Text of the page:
To all of which the principled answer is: Stop talking drivel.
Back in real life (that sensible if at times cynical place where states themselves rather than academic socialists or libertarians decide the rules of international law), no state will open its borders and citizenship to anyone who shows up. To do so would open the prospect of that state’s very existence being determined by people from anywhere on earth with no historic stake in that state or even any family connection to it.
Take, for example, Hungary. Hungary like a good number of other countries in Europe and beyond faces a worrying demographic future. Its population of some ten million people is ageing and declining. Hungarians are not producing enough people. Why not import people?
What if Hungary boldly throws open its borders and citizenship to all-comers? Within a few years five million Africans, Asians, Latin Americans, Middle Easterners and British Brexit refugees move there more or less permanently to look for better living conditions.
Even if Hungary does not give these people citizenship, the practical character of Hungary for local people whose cultural and linguistic roots go back centuries will be changed beyond recognition by such a population surge, within just a few hundred weeks. If Hungary does give them all citizenship, and they start voting for the laws and benefits they want, those people who now proudly call themselves ‘Hungarians’ will soon be a political minority in their own country.
No policy even hinting at an outcome like this is likely to be popular with those Hungarians. They might take the view that even if they do not formally ‘own’ Hungary in the way someone owns a house, their ancestors have built modern Hungary over centuries and so have their own rights over that space and what’s now in it. Why should any foreigner’s supposed ‘right to immigrate’ trump (sic) their own patiently accumulated legitimate expectations? Isn’t there a human right to safeguard one’s own cultural and national identity?
Hence the painful public disagreements in the European Union about how far the EU space should admit non-EU migrants, and where they should go once they enter the EU space. Migration patterns and the post-modern multi-culturalism that supposedly suits Germanyand Francemight not be seen as a wise way forward in (say) Hungary or Poland.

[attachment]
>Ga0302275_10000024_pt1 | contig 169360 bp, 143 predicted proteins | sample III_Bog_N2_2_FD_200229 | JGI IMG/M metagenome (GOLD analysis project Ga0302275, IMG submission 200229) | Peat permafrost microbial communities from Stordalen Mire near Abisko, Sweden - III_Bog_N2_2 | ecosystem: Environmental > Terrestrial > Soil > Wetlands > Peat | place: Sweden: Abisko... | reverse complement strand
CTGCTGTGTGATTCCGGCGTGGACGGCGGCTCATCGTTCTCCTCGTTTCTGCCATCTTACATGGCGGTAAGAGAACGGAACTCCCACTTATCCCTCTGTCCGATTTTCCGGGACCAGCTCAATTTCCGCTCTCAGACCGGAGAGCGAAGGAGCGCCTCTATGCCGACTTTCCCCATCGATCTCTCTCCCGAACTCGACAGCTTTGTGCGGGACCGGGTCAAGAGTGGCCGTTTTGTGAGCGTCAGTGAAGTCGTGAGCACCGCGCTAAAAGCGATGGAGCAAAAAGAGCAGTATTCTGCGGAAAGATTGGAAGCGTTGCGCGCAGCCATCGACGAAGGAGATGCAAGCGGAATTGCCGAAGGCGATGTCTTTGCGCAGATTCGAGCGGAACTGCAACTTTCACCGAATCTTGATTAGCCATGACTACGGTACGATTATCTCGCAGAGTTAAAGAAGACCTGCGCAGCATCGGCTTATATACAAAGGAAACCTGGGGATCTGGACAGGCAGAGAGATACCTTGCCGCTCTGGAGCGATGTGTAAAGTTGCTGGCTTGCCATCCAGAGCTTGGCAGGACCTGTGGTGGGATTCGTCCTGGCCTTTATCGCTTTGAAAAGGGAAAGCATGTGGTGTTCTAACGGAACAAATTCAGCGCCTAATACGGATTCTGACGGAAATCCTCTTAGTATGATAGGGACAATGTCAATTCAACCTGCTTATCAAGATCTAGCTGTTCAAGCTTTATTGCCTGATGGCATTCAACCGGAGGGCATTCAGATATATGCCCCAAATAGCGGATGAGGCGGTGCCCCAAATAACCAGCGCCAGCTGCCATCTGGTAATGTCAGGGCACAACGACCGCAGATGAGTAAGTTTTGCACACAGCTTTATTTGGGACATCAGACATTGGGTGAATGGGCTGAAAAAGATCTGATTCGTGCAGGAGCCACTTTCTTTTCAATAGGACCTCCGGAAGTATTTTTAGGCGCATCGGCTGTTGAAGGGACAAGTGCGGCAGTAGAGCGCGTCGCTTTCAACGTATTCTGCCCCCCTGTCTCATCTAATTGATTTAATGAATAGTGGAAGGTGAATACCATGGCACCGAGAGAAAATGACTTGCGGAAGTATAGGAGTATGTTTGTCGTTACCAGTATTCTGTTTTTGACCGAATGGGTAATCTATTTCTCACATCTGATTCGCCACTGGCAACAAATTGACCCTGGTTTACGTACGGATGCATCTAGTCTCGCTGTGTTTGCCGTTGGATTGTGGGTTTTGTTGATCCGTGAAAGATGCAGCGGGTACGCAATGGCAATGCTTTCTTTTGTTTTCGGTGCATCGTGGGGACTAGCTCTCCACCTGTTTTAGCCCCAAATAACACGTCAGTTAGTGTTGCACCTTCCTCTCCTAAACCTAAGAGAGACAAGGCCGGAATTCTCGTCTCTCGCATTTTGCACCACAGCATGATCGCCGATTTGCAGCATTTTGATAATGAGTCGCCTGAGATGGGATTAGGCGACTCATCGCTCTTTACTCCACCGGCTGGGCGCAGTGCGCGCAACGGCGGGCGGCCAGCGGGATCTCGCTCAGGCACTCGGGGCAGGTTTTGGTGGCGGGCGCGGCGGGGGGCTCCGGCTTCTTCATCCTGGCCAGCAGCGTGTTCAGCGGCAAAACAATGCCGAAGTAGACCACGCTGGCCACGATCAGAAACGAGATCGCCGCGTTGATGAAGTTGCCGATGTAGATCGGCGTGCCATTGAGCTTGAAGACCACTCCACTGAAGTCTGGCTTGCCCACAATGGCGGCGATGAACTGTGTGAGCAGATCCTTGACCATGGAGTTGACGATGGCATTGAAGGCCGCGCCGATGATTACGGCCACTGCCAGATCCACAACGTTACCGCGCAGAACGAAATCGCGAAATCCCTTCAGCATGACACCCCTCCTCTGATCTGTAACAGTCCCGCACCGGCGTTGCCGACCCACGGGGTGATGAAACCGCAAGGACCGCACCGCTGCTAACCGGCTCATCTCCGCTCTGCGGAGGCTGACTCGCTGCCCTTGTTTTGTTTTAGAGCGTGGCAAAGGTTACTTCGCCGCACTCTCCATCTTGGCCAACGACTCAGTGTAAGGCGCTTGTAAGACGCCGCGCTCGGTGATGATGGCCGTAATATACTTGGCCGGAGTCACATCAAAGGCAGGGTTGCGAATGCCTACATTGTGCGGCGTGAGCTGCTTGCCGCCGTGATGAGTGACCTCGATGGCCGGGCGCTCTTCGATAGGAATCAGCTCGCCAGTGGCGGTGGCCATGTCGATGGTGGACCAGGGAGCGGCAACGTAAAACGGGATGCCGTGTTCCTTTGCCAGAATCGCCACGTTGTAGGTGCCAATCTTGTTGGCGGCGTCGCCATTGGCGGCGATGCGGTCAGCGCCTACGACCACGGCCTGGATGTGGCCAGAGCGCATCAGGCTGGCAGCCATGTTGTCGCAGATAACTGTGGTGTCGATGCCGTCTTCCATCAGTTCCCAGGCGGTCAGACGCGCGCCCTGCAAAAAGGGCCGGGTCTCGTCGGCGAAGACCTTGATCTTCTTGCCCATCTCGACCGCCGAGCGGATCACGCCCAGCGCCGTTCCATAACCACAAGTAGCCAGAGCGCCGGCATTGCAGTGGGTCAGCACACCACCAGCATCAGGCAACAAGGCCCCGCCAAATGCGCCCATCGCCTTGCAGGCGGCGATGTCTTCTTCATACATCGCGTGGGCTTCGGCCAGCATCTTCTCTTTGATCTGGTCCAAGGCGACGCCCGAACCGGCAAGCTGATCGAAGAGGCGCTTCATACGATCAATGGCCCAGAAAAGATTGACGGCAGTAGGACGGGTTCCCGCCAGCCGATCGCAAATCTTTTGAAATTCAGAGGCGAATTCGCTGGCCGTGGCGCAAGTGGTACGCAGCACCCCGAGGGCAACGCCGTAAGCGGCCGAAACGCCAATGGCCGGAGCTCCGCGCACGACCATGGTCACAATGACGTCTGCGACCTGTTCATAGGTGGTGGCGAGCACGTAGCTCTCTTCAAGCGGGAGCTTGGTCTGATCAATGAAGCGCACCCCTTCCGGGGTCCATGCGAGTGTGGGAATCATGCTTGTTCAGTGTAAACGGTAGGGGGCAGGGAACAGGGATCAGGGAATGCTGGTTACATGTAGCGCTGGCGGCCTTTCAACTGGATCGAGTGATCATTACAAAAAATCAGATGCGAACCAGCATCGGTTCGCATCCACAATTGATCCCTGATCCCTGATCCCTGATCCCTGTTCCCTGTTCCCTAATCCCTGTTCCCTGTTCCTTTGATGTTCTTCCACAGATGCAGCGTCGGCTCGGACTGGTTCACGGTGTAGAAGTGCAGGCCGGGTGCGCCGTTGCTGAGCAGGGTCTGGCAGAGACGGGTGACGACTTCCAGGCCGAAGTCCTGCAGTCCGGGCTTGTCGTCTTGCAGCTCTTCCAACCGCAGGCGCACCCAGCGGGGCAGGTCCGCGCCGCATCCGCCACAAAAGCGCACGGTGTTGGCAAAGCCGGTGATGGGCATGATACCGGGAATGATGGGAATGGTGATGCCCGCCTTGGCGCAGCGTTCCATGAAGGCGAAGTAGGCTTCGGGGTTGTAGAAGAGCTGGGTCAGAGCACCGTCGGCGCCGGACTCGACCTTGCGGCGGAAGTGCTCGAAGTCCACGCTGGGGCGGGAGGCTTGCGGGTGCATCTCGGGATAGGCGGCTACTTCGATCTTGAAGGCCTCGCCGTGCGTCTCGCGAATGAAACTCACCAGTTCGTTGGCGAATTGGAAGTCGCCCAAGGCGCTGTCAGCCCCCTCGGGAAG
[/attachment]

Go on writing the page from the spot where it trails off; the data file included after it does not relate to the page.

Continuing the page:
Hence too political tension in the United States over the Wall. Yes, the modern US was built by immigrants. Does that now mean that any would-be immigrant who shows up at the border gets treated as if she or he were a US citizen? If not, what are the criteria for admitting some migrants and turning back others? How in fact to enforce those criteria? Even if there is a Wall, what if thousands of people a week simply climb over it? What about all those people who fill in US visa forms and wait in line at US immigration airport checks? They politely follow the rules – are they stupid?
The case of the United Arab Emirates is instructive. The UAE authorities are relaxed about people visiting, and even staying for extended periods. Dubai booms away. There are more non-Emiratis in the UAE than Emiratis. Are Emiratis a minority in their own country?
In numbers terms, yes. In legal terms, no. Emiratis keep an iron grip on citizenship. It’s next to impossible for a non-Emirati to get Emirati citizenship and so gain a formal say in who sets the UAE’s rules. The UAE generously lets you enter and stay. But it sets tight rules about what you can or can’t do while you’re there and will briskly send you on your way if you don’t behave. You don’t agree with those rules? You think they breach human rights? Fine. Don’t come!
Every state needs to keep control of that state’s borders and its citizenship. A state needs a defined space and a robust mechanism for setting the rules within that space. Anything less than that, in a world where mobility is now so easy, directly challenges that state’s authority and very existence. If you want more of the general wars that shattered the twentieth century, calling into question all international borders and dissolving all rules is the way to set things moving nicely.